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Nicotinamide Riboside Current News and Updates

niagen nad booster charles brenner david sinclair nicotinamide riboside nad nicotinamide ribo nad news leonard guarente

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#151 follies

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Posted 09 April 2015 - 05:05 PM

You have it. Particularly what you bolded at the end. I am ignorant on biochem , when it says nicotinamide does that include NR, or is NR different from plain old nicotinamide?

#152 Bryan_S

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Posted 09 April 2015 - 05:23 PM

You have it. Particularly what you bolded at the end. I am ignorant on biochem , when it says nicotinamide does that include NR, or is NR different from plain old nicotinamide?

 

Nicotinamide Riboside (NR) is Nicotinamide (NAM) bonded to a ribose sugar. Its a cheat in the “NAD salvage cycle” and enters the cycle before NMN (and is subsequently converted into NAD). The author is correct in that "no longterm studies have verified how long elevated NAD levels can be maintained." He makes a valid point. At least I haven't seen a study directly aimed at that question. Maybe someone else reading here has seen such a study and can comment?



#153 to age or not to age

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Posted 10 April 2015 - 03:07 PM

I filmed Leonard Guarente on April 7th and 8th (Tuesday and Wednesday this week) and I have spoken at length with

Vince Giuliano on this issue and am aware of his and Watson's recent blog entry.

I don't have time now to go deep but here is my 2 cents:

1) With regard to dose of NR, it turns out that in Chromadex's initial dosing study of 100mg, 200mg and 1000mg doses

of NR, 200mg created the highest response.  More may not be better.

2) Lenny admitted that we don't know if NAD levels can be maintained, because we don't know precisely why it goes

down. There is a long chat here.

3) I asked a question concerning the body's tendency to return to equilibrium (feedback loops), and if the equilibrium is that NAD levels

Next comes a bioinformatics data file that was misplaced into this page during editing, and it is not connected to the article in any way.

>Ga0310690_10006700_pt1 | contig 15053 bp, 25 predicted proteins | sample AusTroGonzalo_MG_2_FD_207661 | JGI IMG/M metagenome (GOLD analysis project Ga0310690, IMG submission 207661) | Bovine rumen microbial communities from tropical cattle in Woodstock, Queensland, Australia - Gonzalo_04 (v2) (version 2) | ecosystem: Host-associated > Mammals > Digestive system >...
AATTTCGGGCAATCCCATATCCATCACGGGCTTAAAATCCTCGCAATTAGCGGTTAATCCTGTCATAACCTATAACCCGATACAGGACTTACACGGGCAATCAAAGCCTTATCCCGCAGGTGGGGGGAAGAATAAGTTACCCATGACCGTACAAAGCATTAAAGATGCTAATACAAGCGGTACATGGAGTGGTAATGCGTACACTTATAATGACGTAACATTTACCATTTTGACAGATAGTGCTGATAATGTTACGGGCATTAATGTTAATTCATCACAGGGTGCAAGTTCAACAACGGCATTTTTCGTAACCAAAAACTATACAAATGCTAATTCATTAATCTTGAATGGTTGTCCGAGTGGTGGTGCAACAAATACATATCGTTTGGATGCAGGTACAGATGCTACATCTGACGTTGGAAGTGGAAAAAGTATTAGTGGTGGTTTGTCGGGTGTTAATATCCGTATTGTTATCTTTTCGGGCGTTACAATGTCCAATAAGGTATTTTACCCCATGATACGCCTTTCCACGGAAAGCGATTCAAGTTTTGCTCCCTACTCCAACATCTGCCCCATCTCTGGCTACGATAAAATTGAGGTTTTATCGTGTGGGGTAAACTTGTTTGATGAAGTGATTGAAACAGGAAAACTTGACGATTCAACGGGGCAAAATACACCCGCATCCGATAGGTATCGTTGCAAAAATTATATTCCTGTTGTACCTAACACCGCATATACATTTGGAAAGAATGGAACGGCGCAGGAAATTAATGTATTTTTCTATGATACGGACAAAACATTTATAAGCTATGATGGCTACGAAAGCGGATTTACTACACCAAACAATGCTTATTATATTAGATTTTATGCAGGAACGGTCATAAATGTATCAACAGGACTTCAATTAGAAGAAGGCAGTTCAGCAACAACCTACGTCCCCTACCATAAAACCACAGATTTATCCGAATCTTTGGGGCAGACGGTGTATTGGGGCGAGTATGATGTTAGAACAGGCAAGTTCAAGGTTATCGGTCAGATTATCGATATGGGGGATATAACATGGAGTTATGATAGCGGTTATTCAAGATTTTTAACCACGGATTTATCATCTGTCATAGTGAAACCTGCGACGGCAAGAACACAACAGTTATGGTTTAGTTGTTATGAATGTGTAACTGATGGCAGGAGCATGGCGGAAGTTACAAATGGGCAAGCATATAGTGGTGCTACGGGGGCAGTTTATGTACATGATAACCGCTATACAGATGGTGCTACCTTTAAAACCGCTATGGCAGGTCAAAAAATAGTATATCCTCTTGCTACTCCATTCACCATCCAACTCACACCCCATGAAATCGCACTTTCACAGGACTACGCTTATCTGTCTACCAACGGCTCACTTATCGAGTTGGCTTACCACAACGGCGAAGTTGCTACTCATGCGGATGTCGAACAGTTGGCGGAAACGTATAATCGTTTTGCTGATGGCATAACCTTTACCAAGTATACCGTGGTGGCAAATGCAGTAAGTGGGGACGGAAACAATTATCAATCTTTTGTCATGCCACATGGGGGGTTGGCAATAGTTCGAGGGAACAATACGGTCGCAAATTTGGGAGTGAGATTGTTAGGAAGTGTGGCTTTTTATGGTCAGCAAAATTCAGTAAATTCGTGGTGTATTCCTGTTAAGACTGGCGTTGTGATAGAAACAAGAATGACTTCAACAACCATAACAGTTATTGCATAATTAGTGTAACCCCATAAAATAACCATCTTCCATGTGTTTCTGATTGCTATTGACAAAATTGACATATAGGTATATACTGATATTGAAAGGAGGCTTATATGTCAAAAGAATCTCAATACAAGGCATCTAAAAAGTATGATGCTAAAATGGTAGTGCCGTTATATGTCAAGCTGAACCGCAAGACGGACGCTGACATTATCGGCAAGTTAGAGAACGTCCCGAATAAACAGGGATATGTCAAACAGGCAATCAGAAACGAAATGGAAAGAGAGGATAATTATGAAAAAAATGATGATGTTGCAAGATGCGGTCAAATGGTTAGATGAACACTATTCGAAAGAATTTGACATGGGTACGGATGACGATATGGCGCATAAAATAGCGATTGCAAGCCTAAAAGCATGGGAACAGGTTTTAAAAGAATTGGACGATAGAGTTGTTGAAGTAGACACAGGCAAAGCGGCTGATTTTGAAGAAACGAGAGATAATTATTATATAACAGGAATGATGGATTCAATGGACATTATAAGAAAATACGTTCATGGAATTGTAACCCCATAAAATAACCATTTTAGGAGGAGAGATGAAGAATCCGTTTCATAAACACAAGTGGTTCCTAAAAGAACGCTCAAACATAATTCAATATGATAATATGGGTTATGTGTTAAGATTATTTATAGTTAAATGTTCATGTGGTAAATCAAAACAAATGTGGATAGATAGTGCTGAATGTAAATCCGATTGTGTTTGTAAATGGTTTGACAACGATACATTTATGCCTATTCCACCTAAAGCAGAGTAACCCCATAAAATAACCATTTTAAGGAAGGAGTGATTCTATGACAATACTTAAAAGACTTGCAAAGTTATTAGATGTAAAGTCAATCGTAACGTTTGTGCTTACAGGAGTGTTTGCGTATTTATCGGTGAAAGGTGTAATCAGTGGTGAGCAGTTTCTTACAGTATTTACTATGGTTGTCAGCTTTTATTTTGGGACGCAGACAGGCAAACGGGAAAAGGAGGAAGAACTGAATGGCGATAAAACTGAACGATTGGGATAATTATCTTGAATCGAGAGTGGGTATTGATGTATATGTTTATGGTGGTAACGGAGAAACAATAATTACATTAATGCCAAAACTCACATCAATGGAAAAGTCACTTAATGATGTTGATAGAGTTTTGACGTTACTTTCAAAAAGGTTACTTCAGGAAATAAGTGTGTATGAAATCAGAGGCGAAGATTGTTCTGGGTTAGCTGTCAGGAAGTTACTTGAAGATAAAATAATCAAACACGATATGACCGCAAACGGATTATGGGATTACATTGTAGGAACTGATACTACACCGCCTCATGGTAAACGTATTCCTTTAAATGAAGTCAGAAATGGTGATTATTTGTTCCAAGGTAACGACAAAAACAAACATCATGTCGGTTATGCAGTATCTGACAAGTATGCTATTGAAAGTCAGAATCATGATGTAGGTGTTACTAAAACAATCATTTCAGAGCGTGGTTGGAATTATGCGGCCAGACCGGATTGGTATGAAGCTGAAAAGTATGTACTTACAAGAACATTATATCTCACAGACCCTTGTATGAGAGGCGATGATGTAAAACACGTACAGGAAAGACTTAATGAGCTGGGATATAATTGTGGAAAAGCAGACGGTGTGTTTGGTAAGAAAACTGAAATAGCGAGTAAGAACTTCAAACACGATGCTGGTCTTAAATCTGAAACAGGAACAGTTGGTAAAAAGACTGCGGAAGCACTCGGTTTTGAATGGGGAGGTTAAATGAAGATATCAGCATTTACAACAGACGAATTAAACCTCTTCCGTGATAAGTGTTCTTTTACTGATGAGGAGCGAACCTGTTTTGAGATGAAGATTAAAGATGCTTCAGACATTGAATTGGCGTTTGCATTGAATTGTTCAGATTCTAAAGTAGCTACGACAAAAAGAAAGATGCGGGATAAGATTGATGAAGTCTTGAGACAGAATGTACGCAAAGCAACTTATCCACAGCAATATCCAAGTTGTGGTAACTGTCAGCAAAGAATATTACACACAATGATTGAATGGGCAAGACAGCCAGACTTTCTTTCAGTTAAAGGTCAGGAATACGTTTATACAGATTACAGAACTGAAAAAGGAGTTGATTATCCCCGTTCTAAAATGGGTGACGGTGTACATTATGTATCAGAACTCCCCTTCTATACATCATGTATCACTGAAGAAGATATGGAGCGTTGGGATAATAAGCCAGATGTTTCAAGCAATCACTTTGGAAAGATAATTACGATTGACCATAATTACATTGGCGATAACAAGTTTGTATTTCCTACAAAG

and in slow decline, there may be that tendency. He admitted that point.

4) Not only is dosing a question mark, but so is the timing and frequency of dosing (vis a vis the circadian clock etc) 

5) I will be speaking with Vince this afternoon on other matters but will raise these questions.

 


3) "are in slow decline"


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#154 Bryan_S

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Posted 10 April 2015 - 07:35 PM

I filmed Leonard Guarente on April 7th and 8th (Tuesday and Wednesday this week) and I have spoken at length with

Vince Giuliano on this issue and am aware of his and Watson's recent blog entry.

I don't have time now to go deep but here is my 2 cents:

1) With regard to dose of NR, it turns out that in Chromadex's initial dosing study of 100mg, 200mg and 1000mg doses

of NR, 200mg created the highest response.  More may not be better.

2) Lenny admitted that we don't know if NAD levels can be maintained, because we don't know precisely why it goes

down. There is a long chat here.

3) I asked a question concerning the body's tendency to return to equilibrium (feedback loops), and if the equilibrium is that NAD levels

and in slow decline, there may be that tendency. He admitted that point.

4) Not only is dosing a question mark, but so is the timing and frequency of dosing (vis a vis the circadian clock etc) 

5) I will be speaking with Vince this afternoon on other matters but will raise these questions.

 


3) "are in slow decline"

 

Thanks, these are important questions we would "all" like answered.


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#155 Bryan_S

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Posted 14 April 2015 - 11:09 PM

As I inferred in the first post on this thread any topic related to NAD synthesis is fair game here. So along those lines:

 

Honokiol Blocks Cardiac Hypertrophic Response via Activation of SIRT3

So researchers uncovered another SIRT3 Activating substance.

 

http://circ.ahajourn...bstracts/A16685

"Treatment of primary cultures of neonatal rat cardiomyocytes with HKL dose dependently increased NAD/NADH ratio and SIRT3 mRNA and protein levels."

 

http://www.fiercebio...medy/2015-04-14

 

http://www.ncbi.nlm....les/PMC2842137/

 

Here is one of the best statments: http://medicalxpress...rsecardiac.html

"They found that honokiol reduced mitochondrial protein acetylation. When they tested it in the heart muscle cells from mice, they found that a small amount of honokiol nearly doubled SIRT3 levels within 24 hours."

 

There is a thread on the Honokiol Topic at http://www.longecity...okiol-magnolol/ but I haven't seen any activity there so far.


Edited by Bryan_S, 14 April 2015 - 11:11 PM.

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#156 midas

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Posted 15 April 2015 - 12:38 AM

As I inferred in the first post on this thread any topic related to NAD synthesis is fair game here. So along those lines:

 

Honokiol Blocks Cardiac Hypertrophic Response via Activation of SIRT3